Blog archive: Saudi Arabia

  • 13th September 2015
    By
    Brian Whitaker
    More than 100 people died on Friday when a crane toppled over during a storm and crashed on to the Grand Mosque in Mecca.  An engineer on the construction site around the mosque described this as an act of God. "It was not a technical issue at all," he told Agence France...
  • 3rd September 2015
    By
    Brian Whitaker
    For the first time in Saudi Arabia's history, women will be allowed to take part in municipal elections scheduled for December. The big question, though, is how many will actually do so. With only 11 days left in the voter registration process, it seems that women have not exactly been queueing...
  • 26th August 2015
    By
    Brian Whitaker
    Women have been excluded from previous municipal elections With municipal elections scheduled for December, Saudi women have begun registering to vote for the first time in the kingdom's history. Although the elections themselves are not particularly significant, the inclusion of women as...
  • 27th July 2015
    By
    Brian Whitaker
    In an Orwellian twist of logic, Gulf states are once again pushing to restrict religious freedom under the guise of promoting tolerance, combating extremism and protecting human rights. At a conference in France at the weekend, a Saudi official from the Ministry of Islamic Affairs called for...
  • 20th July 2015
    By
    Brian Whitaker
    Recent night-time pictures of the White House illuminated in rainbow colours, plus millions of rainbow-tinted profile photos on Facebook, have alerted Saudi Arabia's religious police to a previously unrecognised peril in their midst: the discovery that "emblems of homosexuality" are on public...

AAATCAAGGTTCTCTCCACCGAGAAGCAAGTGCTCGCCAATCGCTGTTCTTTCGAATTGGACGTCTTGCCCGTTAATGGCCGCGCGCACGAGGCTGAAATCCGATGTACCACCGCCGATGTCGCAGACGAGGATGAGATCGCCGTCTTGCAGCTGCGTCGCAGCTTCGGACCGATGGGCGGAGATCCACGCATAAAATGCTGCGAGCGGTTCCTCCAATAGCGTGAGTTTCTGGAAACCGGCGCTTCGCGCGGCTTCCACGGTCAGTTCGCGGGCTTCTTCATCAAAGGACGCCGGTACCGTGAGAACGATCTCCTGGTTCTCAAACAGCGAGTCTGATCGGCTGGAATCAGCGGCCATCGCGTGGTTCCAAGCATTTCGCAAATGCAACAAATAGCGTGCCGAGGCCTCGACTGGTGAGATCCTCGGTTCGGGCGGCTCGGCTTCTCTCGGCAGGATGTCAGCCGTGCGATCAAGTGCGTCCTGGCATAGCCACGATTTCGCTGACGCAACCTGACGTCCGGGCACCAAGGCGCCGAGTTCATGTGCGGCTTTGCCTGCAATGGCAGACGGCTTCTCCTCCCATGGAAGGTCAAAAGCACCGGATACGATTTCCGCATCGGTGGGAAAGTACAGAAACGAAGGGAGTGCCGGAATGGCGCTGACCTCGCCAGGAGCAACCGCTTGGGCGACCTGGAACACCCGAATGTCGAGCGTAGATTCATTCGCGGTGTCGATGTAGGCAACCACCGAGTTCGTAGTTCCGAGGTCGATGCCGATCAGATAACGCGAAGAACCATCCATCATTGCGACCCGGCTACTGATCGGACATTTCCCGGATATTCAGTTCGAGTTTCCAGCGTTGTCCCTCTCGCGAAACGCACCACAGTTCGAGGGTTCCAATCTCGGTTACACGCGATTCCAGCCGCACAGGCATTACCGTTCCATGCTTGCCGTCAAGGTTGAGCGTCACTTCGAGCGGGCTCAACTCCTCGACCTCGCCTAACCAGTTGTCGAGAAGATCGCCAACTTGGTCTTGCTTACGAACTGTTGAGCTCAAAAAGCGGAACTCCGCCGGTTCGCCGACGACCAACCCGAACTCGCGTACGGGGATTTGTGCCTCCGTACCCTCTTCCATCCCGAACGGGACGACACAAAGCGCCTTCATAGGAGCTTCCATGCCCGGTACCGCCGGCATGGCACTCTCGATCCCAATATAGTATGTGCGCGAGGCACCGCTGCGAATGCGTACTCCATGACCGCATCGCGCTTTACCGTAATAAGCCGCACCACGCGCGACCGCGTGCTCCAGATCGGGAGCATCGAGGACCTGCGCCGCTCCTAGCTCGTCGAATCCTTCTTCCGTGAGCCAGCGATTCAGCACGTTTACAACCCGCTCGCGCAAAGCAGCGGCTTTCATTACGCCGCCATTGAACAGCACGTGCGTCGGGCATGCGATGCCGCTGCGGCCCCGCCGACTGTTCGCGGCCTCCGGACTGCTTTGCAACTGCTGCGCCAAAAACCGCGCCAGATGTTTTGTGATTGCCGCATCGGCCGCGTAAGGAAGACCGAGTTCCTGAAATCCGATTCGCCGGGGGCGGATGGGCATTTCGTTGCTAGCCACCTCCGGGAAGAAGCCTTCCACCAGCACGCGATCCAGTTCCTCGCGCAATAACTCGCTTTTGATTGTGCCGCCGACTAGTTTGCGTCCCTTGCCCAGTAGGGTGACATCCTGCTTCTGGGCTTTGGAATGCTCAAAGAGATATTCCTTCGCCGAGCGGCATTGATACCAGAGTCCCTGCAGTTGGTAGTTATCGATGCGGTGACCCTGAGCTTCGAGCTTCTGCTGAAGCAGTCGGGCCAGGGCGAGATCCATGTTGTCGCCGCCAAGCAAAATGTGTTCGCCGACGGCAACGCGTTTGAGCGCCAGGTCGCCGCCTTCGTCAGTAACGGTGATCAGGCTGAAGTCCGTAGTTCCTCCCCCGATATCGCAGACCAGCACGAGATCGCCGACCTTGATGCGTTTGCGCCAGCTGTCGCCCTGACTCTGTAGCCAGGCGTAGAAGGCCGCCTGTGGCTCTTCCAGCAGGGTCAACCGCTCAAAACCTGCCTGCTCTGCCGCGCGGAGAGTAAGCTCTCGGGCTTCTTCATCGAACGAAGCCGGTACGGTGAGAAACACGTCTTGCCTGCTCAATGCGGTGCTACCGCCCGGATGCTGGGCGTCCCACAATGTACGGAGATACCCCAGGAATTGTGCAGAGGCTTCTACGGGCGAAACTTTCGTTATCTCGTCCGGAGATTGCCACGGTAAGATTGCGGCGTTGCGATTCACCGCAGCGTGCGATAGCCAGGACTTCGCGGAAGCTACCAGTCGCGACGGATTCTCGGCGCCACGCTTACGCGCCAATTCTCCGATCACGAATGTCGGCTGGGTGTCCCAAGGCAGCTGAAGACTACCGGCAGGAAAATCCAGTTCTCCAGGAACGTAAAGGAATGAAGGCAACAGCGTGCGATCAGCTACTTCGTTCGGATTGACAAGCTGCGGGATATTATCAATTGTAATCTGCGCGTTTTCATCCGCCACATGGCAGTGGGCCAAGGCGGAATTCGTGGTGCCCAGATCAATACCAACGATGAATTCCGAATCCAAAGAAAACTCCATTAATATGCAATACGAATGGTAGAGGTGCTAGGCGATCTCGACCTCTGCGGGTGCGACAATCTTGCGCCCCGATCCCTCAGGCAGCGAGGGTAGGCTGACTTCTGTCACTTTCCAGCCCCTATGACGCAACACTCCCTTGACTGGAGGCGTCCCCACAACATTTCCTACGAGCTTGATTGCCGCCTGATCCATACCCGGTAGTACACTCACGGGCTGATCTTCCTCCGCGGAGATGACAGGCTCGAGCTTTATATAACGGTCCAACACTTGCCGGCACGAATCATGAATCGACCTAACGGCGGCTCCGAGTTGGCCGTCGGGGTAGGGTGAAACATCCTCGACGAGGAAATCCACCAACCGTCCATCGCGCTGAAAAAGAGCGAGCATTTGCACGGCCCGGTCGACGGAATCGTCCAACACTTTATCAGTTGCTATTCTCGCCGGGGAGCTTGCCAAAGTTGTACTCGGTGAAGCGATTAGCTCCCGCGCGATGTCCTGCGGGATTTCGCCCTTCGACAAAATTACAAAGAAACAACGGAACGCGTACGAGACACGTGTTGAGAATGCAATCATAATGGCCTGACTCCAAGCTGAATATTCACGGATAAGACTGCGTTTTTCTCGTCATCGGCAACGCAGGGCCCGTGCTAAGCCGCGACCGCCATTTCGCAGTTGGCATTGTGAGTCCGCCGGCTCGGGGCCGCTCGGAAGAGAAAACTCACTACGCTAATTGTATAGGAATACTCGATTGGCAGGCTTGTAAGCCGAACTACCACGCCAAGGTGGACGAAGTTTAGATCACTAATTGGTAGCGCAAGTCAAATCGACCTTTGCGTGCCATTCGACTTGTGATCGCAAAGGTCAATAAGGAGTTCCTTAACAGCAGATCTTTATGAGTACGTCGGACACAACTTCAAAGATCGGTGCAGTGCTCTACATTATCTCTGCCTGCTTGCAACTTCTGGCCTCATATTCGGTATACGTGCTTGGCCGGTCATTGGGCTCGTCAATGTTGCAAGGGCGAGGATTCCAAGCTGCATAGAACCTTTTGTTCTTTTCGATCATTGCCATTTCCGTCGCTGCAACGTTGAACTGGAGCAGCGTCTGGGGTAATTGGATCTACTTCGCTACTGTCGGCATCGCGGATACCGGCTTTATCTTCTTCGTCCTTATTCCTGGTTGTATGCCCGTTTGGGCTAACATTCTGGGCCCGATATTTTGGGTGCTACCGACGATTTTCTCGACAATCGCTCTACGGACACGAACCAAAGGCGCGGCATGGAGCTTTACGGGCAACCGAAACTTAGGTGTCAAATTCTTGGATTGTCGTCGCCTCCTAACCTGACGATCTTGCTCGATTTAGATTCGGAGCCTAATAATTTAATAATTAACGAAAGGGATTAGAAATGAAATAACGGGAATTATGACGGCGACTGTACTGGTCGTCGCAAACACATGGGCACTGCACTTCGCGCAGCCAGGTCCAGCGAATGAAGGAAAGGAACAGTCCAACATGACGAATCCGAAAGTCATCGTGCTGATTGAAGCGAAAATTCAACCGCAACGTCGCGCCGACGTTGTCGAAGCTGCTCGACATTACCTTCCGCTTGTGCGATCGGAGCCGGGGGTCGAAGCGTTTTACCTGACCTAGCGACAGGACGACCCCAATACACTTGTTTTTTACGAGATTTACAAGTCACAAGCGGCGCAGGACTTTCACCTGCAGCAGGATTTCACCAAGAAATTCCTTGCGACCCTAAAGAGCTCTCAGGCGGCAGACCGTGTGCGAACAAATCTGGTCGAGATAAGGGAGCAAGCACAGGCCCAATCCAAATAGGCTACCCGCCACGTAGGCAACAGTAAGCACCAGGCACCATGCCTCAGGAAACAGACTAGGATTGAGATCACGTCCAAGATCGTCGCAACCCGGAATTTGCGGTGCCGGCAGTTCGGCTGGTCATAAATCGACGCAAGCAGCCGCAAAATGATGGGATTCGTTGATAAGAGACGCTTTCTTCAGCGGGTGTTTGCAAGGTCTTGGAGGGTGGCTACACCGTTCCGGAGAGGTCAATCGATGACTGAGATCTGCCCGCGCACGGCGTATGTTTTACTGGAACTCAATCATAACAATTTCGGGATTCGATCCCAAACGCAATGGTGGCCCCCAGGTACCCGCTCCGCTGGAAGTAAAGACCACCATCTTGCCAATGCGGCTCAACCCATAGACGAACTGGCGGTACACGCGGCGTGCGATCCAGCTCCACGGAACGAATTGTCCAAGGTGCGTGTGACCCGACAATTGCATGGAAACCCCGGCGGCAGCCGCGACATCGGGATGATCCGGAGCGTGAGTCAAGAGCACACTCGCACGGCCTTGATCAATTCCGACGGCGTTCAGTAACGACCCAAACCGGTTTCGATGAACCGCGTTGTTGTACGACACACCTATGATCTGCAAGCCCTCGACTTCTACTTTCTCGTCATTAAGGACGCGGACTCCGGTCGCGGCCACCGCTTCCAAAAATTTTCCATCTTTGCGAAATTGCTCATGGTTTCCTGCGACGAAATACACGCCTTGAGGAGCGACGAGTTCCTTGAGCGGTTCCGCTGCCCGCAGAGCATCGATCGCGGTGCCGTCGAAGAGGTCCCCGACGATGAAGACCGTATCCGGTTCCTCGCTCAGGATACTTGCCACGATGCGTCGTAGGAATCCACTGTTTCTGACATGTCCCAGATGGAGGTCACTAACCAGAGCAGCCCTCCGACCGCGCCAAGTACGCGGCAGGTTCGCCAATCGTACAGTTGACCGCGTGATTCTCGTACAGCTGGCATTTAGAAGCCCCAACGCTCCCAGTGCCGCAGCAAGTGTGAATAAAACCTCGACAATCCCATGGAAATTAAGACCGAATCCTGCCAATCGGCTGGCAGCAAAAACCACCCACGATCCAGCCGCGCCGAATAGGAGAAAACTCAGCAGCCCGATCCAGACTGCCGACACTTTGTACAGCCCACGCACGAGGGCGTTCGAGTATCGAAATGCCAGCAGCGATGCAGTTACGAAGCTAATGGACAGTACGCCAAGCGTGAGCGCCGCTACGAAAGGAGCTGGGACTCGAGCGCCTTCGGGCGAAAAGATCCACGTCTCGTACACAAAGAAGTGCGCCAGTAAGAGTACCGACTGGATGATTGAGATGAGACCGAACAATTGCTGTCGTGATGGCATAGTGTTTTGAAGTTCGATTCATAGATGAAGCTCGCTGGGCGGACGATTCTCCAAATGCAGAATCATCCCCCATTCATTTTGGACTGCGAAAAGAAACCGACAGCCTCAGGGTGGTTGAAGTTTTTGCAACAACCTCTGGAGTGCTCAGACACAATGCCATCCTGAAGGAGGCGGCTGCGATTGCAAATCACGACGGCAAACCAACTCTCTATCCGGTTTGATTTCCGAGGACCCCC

• 5th July 2015
    By
    Brian Whitaker
    King Salman: which way will he jump? Short of nuclear war, it is difficult to envisage a more cataclysmic event in the Middle East than the collapse of Saudi Arabia. The centrality of Saudi Arabia in Islam, in the global economy and in the region itself, would make turmoil in the kingdom...
  • 29th May 2015
    By
    Brian Whitaker
    When making policy decisions it is generally a good idea to have as much input as possible from the people who are going to be affected. Listening to a broad range of views – not just those you want to hear – may seem like an unnecessary nuisance but it usually results in more workable policies...
  • 21st May 2015
    By
    Brian Whitaker
    Saudi newspapers are prominently reporting a speech given by King Salman yesterday, in which he made a series of absurd claims: The Saudi government guarantees freedom of expression. Saudi Arabia respects other religions. The law does not discriminate between Saudi...
  • 10th May 2015
    By
    Brian Whitaker
    Photograph published by the Yemen Times, said to show Yemenis rounded up for deportation from Saudi Arabia in 2013. In 2013 millions of foreigners living or working in Saudi Arabia were ordered to regularise their legal status or leave the country. Since then, hundreds of thousands have...
  • 5th May 2015
    By
    Brian Whitaker
    The Pakistani hajj application form – and its controversial question Saudi Arabia has denounced Pakistan for asking Muslims to declare their sect when applying to take part in the annual pilgrimage to Mecca. An offensive question on Pakistan's hajj application form asks: "Are you Shia?"...
  • 4th May 2015
    By
    Brian Whitaker
    John Sawers, former head of MI6 "The House of Saud is becoming something of a meritocracy," an article in the Financial Times announced last week. But please don't laugh: the article was written by John Sawers, former head of Britain's secret intelligence service, MI6. King...
  • 2nd May 2015
    By
    Brian Whitaker
    Imagine that while filling in an application form you come across a question with a YES/NO tick box which asks "Are you black?" or "Are you a Jew?" You would be right to view the question as offensive and assume it had probably been included for discriminatory purposes. The same can be said of...

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